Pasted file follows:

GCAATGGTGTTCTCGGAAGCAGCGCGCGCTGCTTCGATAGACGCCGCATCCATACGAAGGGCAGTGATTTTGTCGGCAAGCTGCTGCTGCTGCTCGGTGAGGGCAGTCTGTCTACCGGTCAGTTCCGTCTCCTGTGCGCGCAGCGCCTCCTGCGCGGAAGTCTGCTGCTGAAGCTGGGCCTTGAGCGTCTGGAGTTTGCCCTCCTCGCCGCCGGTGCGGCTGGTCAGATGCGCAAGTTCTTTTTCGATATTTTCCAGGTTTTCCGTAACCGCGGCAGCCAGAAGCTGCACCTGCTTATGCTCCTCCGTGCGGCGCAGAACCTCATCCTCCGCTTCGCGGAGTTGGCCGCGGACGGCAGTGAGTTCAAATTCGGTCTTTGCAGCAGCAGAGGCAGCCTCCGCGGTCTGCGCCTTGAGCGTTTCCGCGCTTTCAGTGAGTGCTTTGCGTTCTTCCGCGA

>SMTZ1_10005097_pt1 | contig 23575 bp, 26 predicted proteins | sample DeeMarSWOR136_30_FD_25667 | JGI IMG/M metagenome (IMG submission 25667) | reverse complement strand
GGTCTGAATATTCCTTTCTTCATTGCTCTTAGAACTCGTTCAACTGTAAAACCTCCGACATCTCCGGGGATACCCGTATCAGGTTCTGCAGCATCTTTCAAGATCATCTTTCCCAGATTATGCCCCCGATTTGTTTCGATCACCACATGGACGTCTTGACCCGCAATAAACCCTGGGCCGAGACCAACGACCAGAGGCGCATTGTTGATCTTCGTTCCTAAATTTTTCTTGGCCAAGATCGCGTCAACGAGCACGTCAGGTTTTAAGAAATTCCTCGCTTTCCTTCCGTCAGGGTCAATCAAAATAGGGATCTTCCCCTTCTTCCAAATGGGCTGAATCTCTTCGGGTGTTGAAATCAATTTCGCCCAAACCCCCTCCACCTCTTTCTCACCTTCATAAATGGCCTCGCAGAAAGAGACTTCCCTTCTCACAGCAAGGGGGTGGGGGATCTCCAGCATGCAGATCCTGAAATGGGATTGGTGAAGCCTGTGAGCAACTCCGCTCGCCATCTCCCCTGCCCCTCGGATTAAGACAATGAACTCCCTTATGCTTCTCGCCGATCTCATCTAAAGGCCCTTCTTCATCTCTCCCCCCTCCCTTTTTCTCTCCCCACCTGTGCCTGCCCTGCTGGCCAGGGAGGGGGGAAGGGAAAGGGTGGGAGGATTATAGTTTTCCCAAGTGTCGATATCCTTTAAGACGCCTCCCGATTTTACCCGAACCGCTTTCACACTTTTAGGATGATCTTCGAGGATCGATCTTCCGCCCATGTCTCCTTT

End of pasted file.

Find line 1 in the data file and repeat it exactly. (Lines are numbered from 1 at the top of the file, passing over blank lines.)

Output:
GCAATGGTGTTCTCGGAAGCAGCGCGCGCTGCTTCGATAGACGCCGCATCCATACGAAGGGCAGTGATTTTGTCGGCAAGCTGCTGCTGCTGCTCGGTGAGGGCAGTCTGTCTACCGGTCAGTTCCGTCTCCTGTGCGCGCAGCGCCTCCTGCGCGGAAGTCTGCTGCTGAAGCTGGGCCTTGAGCGTCTGGAGTTTGCCCTCCTCGCCGCCGGTGCGGCTGGTCAGATGCGCAAGTTCTTTTTCGATATTTTCCAGGTTTTCCGTAACCGCGGCAGCCAGAAGCTGCACCTGCTTATGCTCCTCCGTGCGGCGCAGAACCTCATCCTCCGCTTCGCGGAGTTGGCCGCGGACGGCAGTGAGTTCAAATTCGGTCTTTGCAGCAGCAGAGGCAGCCTCCGCGGTCTGCGCCTTGAGCGTTTCCGCGCTTTCAGTGAGTGCTTTGCGTTCTTCCGCGA